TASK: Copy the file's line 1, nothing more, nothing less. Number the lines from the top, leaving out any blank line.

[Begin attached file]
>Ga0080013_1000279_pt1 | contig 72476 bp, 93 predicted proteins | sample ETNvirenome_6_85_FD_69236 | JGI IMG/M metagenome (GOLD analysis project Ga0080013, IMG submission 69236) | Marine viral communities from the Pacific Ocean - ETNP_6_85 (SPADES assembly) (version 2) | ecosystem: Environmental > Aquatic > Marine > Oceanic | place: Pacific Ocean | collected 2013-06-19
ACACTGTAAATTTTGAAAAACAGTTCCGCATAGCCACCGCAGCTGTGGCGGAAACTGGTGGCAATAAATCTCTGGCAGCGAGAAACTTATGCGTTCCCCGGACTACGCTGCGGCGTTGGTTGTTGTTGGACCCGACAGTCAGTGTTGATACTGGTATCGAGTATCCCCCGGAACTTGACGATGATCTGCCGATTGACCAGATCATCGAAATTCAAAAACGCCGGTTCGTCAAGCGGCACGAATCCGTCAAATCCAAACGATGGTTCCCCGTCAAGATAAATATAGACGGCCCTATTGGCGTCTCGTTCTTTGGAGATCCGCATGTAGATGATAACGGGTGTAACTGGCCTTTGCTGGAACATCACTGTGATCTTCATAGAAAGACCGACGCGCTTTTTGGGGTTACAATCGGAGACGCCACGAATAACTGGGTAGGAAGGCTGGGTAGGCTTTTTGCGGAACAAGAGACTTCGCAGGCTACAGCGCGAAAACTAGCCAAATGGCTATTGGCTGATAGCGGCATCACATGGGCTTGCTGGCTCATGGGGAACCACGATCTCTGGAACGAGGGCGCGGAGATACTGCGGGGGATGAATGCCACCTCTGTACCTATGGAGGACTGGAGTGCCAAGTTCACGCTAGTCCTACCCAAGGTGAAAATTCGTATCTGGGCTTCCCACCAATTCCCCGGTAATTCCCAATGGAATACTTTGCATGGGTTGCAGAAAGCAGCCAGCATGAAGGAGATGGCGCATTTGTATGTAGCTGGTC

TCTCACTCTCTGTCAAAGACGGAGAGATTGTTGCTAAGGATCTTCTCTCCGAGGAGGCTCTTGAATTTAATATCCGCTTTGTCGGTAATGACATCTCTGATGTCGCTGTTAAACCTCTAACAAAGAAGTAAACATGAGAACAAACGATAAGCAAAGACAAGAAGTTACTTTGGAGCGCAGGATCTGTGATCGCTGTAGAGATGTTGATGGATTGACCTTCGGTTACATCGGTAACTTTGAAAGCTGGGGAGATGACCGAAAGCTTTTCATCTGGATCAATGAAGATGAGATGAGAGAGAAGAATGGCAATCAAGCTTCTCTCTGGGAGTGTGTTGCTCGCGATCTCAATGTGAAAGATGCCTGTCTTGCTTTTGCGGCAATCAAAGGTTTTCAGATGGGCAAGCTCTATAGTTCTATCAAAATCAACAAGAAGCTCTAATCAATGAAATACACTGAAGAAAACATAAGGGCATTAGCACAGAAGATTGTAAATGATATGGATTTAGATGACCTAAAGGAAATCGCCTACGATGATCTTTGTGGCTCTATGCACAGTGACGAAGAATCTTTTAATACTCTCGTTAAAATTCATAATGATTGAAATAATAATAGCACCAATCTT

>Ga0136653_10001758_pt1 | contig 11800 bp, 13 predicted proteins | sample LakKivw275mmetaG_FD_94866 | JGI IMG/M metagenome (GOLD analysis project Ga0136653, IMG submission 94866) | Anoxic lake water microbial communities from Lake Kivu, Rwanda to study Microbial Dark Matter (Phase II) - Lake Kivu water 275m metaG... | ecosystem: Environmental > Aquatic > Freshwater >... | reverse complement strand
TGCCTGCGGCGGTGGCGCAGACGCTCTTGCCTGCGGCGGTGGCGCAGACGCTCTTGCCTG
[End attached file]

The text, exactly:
>Ga0080013_1000279_pt1 | contig 72476 bp, 93 predicted proteins | sample ETNvirenome_6_85_FD_69236 | JGI IMG/M metagenome (GOLD analysis project Ga0080013, IMG submission 69236) | Marine viral communities from the Pacific Ocean - ETNP_6_85 (SPADES assembly) (version 2) | ecosystem: Environmental > Aquatic > Marine > Oceanic | place: Pacific Ocean | collected 2013-06-19